Words: 662 - Pages: 3

Nursing

...IOM Report on Nursing NRS-430V Lisa Arends October 11, 2015 IOM Report on Nursing Once the incorporation of the 2010 affordable care act came into existence this created a transformation within the healthcare industry. The affordable care act vision placed higher demands on patient healthcare needs that required more of nurses to be primarily involved with all aspects of patient care. This also placed more demands on nurses to become educated after they are licensed as a practicing nurse. The future of nursing was transformed to meet these demands through the Robert Wood Johnson Foundation alone with the Institute of Medicine which support nursing through focusing on nursing education. The IOM (Institute of Medicine) demands that nurses are to achieve higher levels of education and this training should occur through the educational system being improved. This paper area of focus will inform you of the impact of nursing education, nursing practice, and nurses as we continue to lead in our advancing world of providing quality healthcare through technology, achieving higher education, and hands on training. IOM Impact on Education Nurses are expected to be fully knowledgeable and competent when it comes to caring for patients. The IOM (Institute of Medicine) report set forth five core competencies to be integrated in the nursing education. They are patient centered care, working with other members of......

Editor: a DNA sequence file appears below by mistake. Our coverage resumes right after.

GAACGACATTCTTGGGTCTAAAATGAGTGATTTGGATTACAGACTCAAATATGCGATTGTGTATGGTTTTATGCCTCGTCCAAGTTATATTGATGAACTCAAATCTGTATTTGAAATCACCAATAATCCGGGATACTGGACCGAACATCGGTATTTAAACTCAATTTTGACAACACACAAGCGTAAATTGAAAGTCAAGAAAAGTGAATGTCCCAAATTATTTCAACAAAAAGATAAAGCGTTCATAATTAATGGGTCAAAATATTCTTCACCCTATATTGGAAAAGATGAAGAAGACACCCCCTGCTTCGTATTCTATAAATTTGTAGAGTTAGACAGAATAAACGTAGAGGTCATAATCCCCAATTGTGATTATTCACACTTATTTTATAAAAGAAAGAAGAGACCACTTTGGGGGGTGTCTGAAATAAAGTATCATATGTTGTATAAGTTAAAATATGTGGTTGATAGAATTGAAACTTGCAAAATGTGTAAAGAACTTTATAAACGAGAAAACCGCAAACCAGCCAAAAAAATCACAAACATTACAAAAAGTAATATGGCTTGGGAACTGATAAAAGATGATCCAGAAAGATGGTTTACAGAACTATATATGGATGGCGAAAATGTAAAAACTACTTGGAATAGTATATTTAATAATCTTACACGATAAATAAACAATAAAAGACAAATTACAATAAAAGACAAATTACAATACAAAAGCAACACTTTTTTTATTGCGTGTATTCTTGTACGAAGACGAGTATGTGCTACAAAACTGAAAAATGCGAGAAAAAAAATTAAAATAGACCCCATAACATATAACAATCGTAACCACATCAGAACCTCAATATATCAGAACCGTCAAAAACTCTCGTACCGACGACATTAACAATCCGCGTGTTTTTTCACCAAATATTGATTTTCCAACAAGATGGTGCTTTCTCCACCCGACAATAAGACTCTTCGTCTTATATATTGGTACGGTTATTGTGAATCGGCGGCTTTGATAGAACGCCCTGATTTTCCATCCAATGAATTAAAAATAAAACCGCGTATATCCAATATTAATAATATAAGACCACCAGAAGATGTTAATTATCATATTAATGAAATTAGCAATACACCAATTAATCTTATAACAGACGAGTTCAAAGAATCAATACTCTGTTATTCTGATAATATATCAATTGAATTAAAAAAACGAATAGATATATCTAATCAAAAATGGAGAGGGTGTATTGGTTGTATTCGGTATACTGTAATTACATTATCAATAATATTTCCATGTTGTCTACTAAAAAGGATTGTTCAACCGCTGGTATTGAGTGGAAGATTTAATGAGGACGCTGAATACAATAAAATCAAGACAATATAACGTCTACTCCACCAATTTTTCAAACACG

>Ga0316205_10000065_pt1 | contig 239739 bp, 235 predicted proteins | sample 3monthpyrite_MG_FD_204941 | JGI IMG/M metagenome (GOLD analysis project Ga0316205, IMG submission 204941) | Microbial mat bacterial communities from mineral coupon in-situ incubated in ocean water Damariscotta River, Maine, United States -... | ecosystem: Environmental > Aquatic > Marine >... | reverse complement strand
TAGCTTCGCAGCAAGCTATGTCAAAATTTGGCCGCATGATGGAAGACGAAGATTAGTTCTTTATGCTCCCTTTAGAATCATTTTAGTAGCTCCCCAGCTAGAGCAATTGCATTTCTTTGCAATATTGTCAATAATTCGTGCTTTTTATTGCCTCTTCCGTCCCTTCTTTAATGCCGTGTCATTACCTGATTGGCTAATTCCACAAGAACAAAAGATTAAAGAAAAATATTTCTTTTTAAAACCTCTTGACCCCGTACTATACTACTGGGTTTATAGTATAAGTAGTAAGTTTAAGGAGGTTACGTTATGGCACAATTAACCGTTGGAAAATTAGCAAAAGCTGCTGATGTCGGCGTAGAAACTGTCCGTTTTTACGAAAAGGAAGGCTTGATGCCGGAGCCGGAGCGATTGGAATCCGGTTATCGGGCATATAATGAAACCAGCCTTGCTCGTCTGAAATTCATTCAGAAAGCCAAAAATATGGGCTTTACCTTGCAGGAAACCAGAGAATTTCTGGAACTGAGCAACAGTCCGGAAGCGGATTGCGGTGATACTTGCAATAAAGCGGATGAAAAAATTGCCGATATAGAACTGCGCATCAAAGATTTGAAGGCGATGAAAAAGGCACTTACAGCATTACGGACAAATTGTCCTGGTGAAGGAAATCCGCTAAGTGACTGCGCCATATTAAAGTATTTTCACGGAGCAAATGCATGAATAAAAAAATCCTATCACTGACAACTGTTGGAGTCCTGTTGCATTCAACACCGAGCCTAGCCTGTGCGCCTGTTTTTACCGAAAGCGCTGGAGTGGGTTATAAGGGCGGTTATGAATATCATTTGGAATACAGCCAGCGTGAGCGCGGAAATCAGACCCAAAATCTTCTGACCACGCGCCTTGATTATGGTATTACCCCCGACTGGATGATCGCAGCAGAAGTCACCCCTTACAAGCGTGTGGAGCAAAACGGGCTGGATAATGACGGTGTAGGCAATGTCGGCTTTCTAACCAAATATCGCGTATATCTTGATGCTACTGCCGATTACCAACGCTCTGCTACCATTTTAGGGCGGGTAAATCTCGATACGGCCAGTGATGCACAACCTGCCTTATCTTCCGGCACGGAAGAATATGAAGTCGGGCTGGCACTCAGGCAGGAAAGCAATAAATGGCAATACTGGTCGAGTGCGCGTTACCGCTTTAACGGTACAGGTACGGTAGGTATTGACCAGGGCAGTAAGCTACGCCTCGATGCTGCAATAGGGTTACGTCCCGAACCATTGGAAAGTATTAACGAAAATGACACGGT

Words: 924 - Pages: 4

Nursing

...means that while gender balance has been sought in professions once closed to women, nursing has made little effort to do the same. Men have equality of access, so it would be wrong to paint this as discrimination. But is that enough when there has been a failure to challenge the view of nursing as a woman’s job? Allied health professions have made strides towards equality, yet nursing still uses the titles ‘matron’ and ‘sister’. Archaic practices Even in training, archaic practices continue. One university restricts its best nursing student award to female students. Is it any wonder just 10% of UK nurses are men and many wards remain staffed entirely by women? Women make up 90% of nursing students. Is it right in 2016 for wards that treat male patients (in some cases exclusively) to have no male nurses? Is it truly patient-centred care to have a profession so far removed from its patient demographic? Every year across the UK women apply in droves to enter nursing, and the issues that put off their male counterparts are not being addressed. It is essential that male recruits are encouraged from an early age, and the outdated attitudes that stop men pursuing a career in nursing are challenged. Other professions have changed while nursing has rested on its laurels. Physiotherapy has gone from 5% men to 20%, and while in primary schools only 12% of teachers are men, one in fi ve teaching graduates is male. Meanwhile, medicine is predicted......

Words: 362 - Pages: 2